Development finance drought to continue for years

By Bridging Loan Directory -

Borrowers and lenders do not expect the drought in development finance to recover for up to five years and will increasingly need to put more cash into deals and come up with more creative solutions to the liquidity crisis, according to a wide ranging report.

The IPF and Association of Property Bankers’ joint report, Outlook for Development Finance in the UK, interviewed 29 lenders and 24 leading developers between the end of July and September.

The report found that among the lenders 16 banks are working on development finance transactions in the UK, of which 11 have already concluded deals in 2011. In aggregate the 16 banks expect to issue over £2bn of finance by the end of 2011.

Transaction sizes range from £250,000 to £125m, and 13 banks are lending regionally. Finance is available across all the main sectors, with office and retail predominating.

The report finds however that borrowers have accepted there is a “new world order” and this is likely to remain for the next three to five years with development finance unavailable at attractive rates. As such “in order to survive” business models will have to be adapted.

The most important criterion is to have available cash and to this end developers are likely to increasingly look to be rated to have access to capital markets.

The report finds that few vendors are keen to accept a bid that is subject to bank finance.

It adds however that the economic crisis has brought with it welcome changes. It writes: “Some developers who acted prudently prior to the crisis found they often lost out on land and property acquisitions to those using highly leveraged finance. A number of these heavily indebted developers are either in trouble or no longer around – and the same is true of some of the lenders who provided these loans.”

It adds: “The price of land is also falling back to more reasonable levels, especially outside central London.”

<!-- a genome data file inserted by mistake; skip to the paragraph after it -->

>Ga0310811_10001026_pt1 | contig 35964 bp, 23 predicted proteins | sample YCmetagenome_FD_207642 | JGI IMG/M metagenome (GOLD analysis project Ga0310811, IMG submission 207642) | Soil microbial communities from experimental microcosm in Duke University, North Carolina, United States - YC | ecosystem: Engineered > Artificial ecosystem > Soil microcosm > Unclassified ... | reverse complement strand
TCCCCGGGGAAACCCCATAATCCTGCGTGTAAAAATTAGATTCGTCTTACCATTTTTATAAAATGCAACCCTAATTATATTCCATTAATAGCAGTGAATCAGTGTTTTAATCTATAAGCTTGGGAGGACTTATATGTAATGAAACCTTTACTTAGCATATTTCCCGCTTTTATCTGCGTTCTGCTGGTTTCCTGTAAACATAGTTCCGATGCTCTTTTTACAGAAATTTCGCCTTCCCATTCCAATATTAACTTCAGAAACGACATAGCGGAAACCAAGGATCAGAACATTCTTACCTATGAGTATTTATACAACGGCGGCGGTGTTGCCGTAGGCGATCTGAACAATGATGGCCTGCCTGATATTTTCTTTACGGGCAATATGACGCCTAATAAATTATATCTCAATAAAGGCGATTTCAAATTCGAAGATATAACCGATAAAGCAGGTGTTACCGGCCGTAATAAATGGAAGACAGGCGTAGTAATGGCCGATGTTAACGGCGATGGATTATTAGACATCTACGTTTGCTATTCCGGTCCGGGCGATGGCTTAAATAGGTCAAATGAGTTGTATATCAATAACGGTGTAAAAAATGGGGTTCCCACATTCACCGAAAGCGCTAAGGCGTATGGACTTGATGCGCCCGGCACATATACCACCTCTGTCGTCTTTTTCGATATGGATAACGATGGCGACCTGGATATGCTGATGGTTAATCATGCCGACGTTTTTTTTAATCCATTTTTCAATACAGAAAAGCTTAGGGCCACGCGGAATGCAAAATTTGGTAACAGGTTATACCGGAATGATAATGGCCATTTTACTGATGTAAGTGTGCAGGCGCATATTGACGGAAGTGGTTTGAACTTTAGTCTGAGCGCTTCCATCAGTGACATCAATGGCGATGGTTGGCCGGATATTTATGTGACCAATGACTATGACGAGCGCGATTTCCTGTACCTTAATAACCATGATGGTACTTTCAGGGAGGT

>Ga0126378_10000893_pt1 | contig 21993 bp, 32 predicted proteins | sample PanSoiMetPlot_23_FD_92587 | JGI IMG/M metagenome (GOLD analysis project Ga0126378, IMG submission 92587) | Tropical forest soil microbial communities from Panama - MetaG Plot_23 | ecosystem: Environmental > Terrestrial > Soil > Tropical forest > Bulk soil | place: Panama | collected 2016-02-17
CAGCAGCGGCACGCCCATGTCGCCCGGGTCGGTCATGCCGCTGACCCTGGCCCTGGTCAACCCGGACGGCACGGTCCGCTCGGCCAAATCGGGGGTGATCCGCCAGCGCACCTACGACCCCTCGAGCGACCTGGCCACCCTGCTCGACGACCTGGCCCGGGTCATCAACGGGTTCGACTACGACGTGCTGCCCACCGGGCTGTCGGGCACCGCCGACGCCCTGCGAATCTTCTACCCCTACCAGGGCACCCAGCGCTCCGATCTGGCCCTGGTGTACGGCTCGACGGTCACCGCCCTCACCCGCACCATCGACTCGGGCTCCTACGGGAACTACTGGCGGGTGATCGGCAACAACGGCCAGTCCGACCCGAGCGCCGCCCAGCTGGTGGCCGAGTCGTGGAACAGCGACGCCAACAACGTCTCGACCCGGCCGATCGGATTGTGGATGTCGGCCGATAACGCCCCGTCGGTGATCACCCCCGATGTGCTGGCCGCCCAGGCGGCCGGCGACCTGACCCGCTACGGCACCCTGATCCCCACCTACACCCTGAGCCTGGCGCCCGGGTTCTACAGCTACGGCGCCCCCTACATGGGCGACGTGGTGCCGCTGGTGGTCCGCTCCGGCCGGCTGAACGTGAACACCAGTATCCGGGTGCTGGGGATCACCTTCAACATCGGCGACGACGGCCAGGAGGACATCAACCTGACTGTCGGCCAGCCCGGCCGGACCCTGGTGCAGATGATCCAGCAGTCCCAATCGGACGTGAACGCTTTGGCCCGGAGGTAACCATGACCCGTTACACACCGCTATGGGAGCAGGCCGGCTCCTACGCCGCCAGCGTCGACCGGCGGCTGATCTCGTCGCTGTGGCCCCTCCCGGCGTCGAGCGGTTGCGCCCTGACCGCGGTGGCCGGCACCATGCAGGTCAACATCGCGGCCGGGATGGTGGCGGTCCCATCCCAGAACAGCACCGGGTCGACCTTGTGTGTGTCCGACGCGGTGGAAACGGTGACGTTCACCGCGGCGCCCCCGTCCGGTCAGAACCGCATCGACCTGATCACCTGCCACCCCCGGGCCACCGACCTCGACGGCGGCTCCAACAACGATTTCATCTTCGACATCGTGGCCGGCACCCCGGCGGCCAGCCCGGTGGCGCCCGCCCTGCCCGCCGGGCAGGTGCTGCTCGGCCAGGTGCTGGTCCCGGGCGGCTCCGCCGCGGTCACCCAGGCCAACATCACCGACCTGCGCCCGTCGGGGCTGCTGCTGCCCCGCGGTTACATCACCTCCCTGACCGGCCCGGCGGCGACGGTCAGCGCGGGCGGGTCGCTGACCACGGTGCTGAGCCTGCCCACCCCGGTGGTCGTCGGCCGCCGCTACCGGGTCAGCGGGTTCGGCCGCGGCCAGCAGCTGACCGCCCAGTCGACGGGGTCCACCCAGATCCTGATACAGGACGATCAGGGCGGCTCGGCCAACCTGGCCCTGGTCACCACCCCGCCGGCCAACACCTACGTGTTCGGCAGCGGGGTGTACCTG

The economy and regulatory environment are the major causes for concern, with the general sentiment being that both will only worsen and that new capital expenditure requirements will make finance more expensive.

Elsewhere the report finds that there is debt available for many developers but, with the exception of residential projects, preletting is a prerequisite.

In terms of other sources of finance the report finds “no evidence that institutions will step in to take the place of the traditional banking sources in the development finance arena” although many banks and developers expect them to do so in the future.

It also argues that it is too early to say whether specialist debt funds will start to fill the gap.

The respondents reported that pricing for finance is increasingly unaffordable with the majority of pricing within the following ranges: upfront fees 100-300 bps; margin 275-450 bps; and exit fees from zero to 250 bps.

Although pricing is increasing, many loans are becoming more recourse, with cost overrun guarantees (and sometimes interest shortfall guarantees) often unlimited.

No speculative development deals have been concluded by the banks interviewed this year. Some sponsors are considering preferred equity in the event that banks are not willing to provide debt finance. Others are considering using cash (assuming this is available internally) to commence building with the expectation that bank finance will become accessible once pre-lets are in place.

The reduction in loan-to-cost ratios (LTCs) to 55-65% means developers also have to find significantly more capital to contribute to the project than they did before the crisis. This has resulted in developments being delayed and/or alternative sources of finance being sought.

Developers with access to alternative sources of finance clearly see themselves as having a competitive advantage compared to smaller colleagues.